Tree down in Old Town Pasadena By Susan Long
I didn't wake up to carnage at my house this morning, but many other people in the Los Angeles region did — especially in Pasadena, which got hit hard by the Santa Ana wind event that's ongoing over the next few days. We've had gusts in the 80-90 mph range in the region's canyons, while in places like Pasadena, it blew 60 mph overnight.
This was enough to take out, evidently, hundreds if not thousands of trees. Tree limbs, too. And, of course, it's LA, so there are dead palm fronds all over the place.
My question is, with unemployment in excess of 12 percent regionally, is this not an opportunity to hire some unemployed people to cut back the "urban forest" to levels that won't create such a mess the next time we have a Santa Ana? And we will have another Santa Ana...
Pasadena actually has an Urban Forest Advisory Committee. I plan to check in with them to to find out what kind of money Pasadena spends on tree maintenance, and what it demands of homeowners with trees on their properties. I did spend a year recently learning a lot about forest management on a large scale (for bioenergy and real-estate investments), and the consensus is that a well-managed forest — meaning one that's logged and cleared frequently — is a healthy forest.
Jon Stewart & Co. go to town on the Solyndra bankruptcy and potential Obama administration scandal. It's funny. Real funny. But I'm still worried that the media coverage of Solyndra-gate — as well as the blogospheric response — is perpetuating a couple of big misunderstandings:
1. That Solyndra wasn't being invested in before the DOE showed up with its $535 million loan guarantee. It had already been indentified by investors as a viable company that had a unique solar technology.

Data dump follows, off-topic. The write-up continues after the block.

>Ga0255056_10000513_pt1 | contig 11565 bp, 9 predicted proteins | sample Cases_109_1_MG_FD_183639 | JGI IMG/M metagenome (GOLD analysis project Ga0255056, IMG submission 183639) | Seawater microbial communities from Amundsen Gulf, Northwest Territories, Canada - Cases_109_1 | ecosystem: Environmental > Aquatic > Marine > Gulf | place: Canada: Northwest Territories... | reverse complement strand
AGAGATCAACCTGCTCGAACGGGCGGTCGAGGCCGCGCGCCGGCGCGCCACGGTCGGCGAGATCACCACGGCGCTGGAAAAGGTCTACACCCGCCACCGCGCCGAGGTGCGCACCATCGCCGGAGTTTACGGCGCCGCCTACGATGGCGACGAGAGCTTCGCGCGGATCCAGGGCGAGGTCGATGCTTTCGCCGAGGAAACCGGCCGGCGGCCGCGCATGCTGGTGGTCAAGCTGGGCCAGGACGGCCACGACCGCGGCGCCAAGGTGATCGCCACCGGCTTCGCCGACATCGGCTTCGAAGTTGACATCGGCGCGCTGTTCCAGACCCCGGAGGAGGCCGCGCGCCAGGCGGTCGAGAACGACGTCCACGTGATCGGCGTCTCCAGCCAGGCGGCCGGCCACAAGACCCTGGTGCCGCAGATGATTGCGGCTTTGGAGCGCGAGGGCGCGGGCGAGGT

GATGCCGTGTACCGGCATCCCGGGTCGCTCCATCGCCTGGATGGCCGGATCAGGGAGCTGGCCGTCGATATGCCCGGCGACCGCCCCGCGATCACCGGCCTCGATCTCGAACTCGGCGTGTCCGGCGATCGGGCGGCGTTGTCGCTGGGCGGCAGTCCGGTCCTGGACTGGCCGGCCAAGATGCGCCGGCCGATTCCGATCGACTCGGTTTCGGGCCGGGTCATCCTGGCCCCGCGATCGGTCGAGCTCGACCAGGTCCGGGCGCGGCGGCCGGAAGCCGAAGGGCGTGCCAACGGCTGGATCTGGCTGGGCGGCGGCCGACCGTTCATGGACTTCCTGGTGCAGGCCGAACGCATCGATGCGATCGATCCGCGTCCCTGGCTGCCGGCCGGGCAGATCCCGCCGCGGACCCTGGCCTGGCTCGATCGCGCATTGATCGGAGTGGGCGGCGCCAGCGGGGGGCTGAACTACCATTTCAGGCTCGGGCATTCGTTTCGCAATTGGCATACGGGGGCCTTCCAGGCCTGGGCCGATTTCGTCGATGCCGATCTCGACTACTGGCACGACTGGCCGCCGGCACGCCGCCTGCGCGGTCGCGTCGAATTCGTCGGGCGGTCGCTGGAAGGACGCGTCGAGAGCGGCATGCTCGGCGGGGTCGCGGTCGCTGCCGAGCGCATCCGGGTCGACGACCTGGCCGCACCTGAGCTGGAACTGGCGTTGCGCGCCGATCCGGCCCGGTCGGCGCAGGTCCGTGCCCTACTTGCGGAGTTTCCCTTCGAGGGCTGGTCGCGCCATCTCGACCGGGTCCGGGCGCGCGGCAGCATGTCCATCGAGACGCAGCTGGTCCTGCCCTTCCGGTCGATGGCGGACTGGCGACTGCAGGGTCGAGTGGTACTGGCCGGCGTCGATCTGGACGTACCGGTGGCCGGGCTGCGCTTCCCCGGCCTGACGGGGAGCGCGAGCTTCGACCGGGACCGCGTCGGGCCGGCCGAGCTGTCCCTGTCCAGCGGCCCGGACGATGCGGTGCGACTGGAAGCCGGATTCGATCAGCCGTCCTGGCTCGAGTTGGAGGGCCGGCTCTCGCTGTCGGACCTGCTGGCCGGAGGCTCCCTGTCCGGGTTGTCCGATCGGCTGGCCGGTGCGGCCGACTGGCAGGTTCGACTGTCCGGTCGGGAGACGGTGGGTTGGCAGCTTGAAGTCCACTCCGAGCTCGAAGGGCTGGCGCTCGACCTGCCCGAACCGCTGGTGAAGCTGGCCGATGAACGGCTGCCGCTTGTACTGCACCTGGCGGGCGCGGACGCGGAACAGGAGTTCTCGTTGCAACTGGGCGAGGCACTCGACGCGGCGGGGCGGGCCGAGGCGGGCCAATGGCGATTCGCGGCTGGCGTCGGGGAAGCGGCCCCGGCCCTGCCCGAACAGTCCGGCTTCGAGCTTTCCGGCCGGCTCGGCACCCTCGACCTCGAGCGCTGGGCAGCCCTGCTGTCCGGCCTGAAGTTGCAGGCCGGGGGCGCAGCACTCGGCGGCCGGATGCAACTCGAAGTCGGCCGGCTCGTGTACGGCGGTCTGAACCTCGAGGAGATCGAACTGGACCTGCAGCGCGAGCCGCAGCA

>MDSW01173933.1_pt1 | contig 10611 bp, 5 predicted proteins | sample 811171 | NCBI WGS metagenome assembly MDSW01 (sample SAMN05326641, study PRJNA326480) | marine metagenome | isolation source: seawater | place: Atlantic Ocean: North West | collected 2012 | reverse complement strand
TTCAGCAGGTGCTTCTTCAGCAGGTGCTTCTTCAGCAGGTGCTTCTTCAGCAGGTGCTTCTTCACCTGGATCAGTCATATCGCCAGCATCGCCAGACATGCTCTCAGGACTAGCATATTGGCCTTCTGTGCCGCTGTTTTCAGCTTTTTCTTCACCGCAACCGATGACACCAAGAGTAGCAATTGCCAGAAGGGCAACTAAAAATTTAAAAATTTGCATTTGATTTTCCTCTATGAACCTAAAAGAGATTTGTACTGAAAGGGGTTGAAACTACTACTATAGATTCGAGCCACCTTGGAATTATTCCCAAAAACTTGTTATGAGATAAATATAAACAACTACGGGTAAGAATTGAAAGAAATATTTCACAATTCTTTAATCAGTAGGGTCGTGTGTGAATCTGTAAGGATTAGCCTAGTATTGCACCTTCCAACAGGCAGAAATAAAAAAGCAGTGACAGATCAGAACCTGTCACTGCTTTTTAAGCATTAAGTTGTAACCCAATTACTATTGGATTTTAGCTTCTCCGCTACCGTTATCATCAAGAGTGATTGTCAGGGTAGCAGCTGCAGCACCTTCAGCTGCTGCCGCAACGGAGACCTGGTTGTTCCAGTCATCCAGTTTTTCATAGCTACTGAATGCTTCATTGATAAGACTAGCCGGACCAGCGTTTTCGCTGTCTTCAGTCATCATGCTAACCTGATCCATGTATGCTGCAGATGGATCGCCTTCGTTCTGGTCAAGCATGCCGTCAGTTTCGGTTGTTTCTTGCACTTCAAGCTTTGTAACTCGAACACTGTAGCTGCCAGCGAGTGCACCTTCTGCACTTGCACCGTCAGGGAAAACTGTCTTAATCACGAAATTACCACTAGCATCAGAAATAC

2. That Solyndra's total investment of roughly $1.5 billion...wasn't supposed to be spent! It had to get spent and spent fast, and here's why. Solyndra needed to provide an exit strategy for its investors that would have culminated in an IPO. No reason to save money while driving toward that goal. Also, if Solyndra was going to create the economic stimulus that the adminstration wanted, it had to get as much of that $535 million in play as it could, as fast as possible. On that front, Solyndra succeeded wildly: it managed to spend $527 million before it had to declare bankruptcy earlier this month.
So laugh along with the 'Daily Show.' But try to think a little bit like an investor in a risky, cutting-edge industry at the same time.
California has the second-highest unemployment rate in the nation. Yet when polled by USC Dornsfire/Los Angeles Times, 49 percent of voters said that cutting government spending is the path to prosperity. "Stimulus is almost a four-letter word here." (LAT)
Major private-equity player the Carlyle Group wants to go public. Competitor Blackstone has a market cap of $13.4 billion. Carlyle wants to be in that league. And the "giant California pension fund Calpers has owned at least a 5.5 percent stake in the firm for several years." Cash-out time? (DealBook)
Environmental backlash to AEG's fast-track, allegedly carbon-neutral NFL stadium legislation. "Well, what would you expect to happen when a bunch of cocky bizjocks from L.A. insist on a bill that would exempt them from many of the legal hurdles that everyone else must go through - including developers looking to build stadiums in other parts of the state?" (Lacter/LA Observed)